Reviewing a recent audit, Tillamook Fire District directors discussed a lack of accounting safeguards during a three-hour long April board meeting.
Citing a letter from the auditor, Interim Fire Chief Dale Kamrath said two issues needed to be addressed, the first being a lack of accounting control mechanisms – essentially more hands involved in the accounting process. Kamrath said that concern was raised in the previous eight years of audits as well.
Ideally, one person would open a bill, another would match it to an invoice, a third would enter the data into the system, and a fourth person would handle the check. Kamrath said it was unlikely for any smaller organization to put that much manpower into the process. He also said adding people to the accounting process could make errors more likely.
“To be able to pull that paragraph out of his letter every year, it’s going to take too many people from an employee standpoint to be able to make that happen,” Kamrath said. “I think there is some things we can do.” District directors discussed possible changes to the accounting process, agreeing that there was not enough staff to create such a complex chain of accounting.
Board chair Debra Reeves moved the discussion to the second audit issue, reading directly from the letter and stating, “we specifically noted errors in the payments of volunteer stipends where the number of service calls from the attendance system did not match the number of service calls paid. Without proper review and oversight, it is possible for errors or fraud to occur and not be detected.”
Referencing a rundown of calls from 2017 to 2018, Reeves said there were two people involved in the accounting process for those calls: one person inputting service calls and another inputting points to a system that determines stipend payouts. A review of the call log compared to the points system uncovered a deficiency.
“Quite a few of the volunteers did not get paid for their calls throughout the whole entire year,” Reeves said. “Volunteer stipends were not paid correctly for that year.”
The stipend payment issue was raised previously during a February board meeting. Since then, Reeves and fellow board member Tim Hamburger checked into the process of inputting calls and assigning points. Hamburger described the system as “pretty bulletproof,” showing who logs in from where and what they input. Other board members plan to personally review the system as well.
“What the auditor came up with was exactly correct … there was a sufficient amount of money that wasn’t laid out there, that wasn’t paid to these people.” Hamburger said. “This has gone on for quite some time, and I think these volunteers are due what they’re due – they do most of this for little or nothing anyway.”
Reeves explained how the system works. Every time a volunteer goes on a call, they log into the attendance system. That information goes to another person who then inputs points for the calls, which dictates how much of a stipend the volunteer will receive for their service.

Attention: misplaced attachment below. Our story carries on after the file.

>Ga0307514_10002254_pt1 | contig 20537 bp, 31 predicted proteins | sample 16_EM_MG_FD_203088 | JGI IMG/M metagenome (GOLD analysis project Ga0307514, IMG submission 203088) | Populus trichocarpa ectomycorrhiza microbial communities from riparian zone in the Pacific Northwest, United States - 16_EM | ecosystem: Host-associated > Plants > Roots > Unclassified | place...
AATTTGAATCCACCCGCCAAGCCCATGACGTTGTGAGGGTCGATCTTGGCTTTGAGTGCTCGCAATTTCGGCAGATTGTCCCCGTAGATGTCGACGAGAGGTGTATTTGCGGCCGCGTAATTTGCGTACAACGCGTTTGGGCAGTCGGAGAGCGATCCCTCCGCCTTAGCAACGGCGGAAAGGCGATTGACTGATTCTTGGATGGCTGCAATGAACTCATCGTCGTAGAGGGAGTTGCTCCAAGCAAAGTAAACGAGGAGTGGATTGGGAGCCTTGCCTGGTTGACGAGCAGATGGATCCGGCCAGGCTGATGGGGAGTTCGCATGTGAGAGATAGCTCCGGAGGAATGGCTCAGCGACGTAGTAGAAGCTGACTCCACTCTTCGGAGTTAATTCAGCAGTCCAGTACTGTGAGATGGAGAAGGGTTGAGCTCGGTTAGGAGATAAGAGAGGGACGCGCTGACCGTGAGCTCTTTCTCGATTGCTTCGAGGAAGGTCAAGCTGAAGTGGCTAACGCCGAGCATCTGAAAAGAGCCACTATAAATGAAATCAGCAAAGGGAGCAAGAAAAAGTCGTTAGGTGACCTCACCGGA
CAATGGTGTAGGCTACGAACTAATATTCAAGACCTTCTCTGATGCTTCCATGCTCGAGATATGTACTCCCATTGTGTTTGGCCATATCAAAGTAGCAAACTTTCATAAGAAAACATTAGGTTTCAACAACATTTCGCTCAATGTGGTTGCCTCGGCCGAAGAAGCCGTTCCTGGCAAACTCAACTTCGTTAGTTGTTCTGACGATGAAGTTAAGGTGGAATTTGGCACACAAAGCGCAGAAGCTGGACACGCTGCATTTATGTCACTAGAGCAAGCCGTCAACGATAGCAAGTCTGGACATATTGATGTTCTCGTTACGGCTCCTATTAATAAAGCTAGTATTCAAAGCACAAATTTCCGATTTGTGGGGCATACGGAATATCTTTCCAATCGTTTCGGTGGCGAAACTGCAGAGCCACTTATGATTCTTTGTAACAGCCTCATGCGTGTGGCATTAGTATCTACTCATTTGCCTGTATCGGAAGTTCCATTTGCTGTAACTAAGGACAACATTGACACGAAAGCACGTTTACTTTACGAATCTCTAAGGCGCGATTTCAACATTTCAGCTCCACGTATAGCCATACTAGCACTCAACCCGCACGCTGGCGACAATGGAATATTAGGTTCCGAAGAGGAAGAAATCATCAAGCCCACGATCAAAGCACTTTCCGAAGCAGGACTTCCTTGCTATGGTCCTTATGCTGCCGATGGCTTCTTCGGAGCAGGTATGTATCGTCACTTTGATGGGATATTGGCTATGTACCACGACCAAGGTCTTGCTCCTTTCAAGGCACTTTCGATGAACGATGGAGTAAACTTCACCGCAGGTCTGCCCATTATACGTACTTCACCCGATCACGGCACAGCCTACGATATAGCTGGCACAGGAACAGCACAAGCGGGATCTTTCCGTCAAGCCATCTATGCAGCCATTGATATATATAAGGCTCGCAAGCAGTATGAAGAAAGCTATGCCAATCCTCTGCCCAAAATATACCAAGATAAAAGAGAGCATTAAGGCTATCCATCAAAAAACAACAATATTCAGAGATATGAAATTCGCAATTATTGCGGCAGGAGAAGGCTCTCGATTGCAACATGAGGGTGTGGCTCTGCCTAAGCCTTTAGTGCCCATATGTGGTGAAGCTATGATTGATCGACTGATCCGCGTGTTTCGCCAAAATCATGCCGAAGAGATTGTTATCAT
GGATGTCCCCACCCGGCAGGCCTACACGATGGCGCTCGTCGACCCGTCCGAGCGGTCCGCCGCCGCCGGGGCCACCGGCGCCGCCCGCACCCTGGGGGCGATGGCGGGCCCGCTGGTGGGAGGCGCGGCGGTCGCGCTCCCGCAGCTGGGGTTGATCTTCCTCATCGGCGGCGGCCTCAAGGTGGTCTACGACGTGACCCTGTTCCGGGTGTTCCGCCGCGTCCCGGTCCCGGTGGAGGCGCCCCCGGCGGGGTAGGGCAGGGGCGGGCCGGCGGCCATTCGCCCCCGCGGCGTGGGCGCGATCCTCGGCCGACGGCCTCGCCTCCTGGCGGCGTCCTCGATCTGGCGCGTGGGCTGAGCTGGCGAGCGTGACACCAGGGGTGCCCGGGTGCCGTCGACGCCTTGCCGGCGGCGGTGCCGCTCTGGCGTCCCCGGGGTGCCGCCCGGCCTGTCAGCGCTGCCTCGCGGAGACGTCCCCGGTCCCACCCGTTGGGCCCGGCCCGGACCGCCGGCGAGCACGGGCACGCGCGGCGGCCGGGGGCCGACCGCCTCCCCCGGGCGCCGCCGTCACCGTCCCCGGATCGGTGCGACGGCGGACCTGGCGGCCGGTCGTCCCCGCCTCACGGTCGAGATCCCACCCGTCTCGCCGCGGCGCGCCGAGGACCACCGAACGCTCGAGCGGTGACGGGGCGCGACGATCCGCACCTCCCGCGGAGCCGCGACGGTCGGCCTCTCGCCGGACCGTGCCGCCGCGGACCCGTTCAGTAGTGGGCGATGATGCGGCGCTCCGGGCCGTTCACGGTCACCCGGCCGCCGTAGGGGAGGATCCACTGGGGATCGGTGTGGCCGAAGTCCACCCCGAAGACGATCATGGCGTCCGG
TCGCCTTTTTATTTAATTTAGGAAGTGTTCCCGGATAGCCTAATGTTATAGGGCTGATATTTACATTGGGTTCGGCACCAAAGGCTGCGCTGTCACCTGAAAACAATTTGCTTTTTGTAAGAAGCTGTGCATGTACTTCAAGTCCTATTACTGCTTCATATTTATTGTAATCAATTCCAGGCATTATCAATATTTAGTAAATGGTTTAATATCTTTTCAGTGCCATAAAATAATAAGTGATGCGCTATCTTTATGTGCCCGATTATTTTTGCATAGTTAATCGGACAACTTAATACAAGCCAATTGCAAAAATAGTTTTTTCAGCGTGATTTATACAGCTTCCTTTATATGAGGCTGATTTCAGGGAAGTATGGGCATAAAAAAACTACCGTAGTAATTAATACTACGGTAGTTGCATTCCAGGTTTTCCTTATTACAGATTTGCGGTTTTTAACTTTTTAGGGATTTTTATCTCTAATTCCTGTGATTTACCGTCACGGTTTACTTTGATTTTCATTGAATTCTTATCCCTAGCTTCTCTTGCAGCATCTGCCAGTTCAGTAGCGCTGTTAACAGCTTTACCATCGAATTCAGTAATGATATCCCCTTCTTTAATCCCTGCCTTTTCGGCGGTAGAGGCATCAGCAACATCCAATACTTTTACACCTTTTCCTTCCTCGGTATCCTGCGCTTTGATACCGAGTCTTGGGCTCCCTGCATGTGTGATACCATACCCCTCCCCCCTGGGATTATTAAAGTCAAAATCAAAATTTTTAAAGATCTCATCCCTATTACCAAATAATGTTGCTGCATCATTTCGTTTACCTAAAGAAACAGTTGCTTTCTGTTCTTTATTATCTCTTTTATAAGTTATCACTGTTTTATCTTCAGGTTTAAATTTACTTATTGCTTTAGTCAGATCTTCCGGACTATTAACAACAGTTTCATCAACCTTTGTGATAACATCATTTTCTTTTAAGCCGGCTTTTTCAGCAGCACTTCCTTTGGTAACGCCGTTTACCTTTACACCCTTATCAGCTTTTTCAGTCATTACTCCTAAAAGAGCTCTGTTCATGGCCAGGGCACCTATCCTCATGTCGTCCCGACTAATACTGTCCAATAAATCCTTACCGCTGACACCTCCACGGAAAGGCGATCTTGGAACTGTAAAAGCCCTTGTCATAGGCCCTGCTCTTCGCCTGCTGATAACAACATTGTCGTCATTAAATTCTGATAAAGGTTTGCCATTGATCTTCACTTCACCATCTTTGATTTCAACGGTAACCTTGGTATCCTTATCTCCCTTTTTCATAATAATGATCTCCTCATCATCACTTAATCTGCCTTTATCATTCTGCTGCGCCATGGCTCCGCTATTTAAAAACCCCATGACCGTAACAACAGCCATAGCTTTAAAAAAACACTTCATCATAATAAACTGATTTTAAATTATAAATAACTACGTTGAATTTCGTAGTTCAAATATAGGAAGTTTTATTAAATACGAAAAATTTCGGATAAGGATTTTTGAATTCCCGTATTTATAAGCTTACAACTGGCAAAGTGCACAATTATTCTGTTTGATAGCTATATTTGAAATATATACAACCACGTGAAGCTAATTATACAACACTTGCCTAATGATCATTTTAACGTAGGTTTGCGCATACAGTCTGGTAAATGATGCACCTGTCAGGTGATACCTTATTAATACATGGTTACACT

Reeves said the call response information was going into the system, but the points were not being assigned – they were being randomly deleted. Previous discussions had questioned whether there was a data breach or some manipulation of the system. However, after investigating it Kamrath said that was not the case.
Hamburger said his review of the process showed it to be flawed, finding instances where points weren’t assigned, or where some volunteers received points while others on the same calls did not. He expressed his frustration with the situation and urged the board to take corrective action.
Board member Brian Cameron questioned if the discrepancy was truly a random data problem. He asked whether the problem was ongoing since this past fall at least. Kamrath said the program had been checked up to October, and a check going up to December would be done.
A later review of November and December found no anomalies. Discrepancies were initially found from July 2017 to October of 2018. It wasn’t clear yet how long the problem was ongoing.
The auditor also reported he could not verify what the salary rates are for the staff firefighters. Kamrath said the pay rates are recorded on time sheets and in budget documents, asking for further clarification from the auditor, who said firefighter salary rates were not documented and therefore could not be verified.
There was also some confusion about how staff overtime and compensatory time are being accrued and paid out. It’s possible payments for time and half hours have been made at two and a quarter time. Adding to that, a review of three years of time cards showed paid staff earned overtime and vacation hours that were somehow deleted.
At one point, board member Eric Swanson said the District might have a major payroll problem. “We need to clarify how that’s being done because they need to be compensated correctly, and it’s clear that we’re not quite sure how that’s working,” Swanson said.
Responding to frustration and doubt from audience members over the time the volunteer stipend issue has been ongoing, Reeves asked for patience as the board of directors works through it. There was some sentiment from the audience that the volunteer stipend problem had been overshadowed by staff payroll concerns.
“I’m as frustrated as anybody,” Hamburger said. “But sometimes the wheels turn slow.”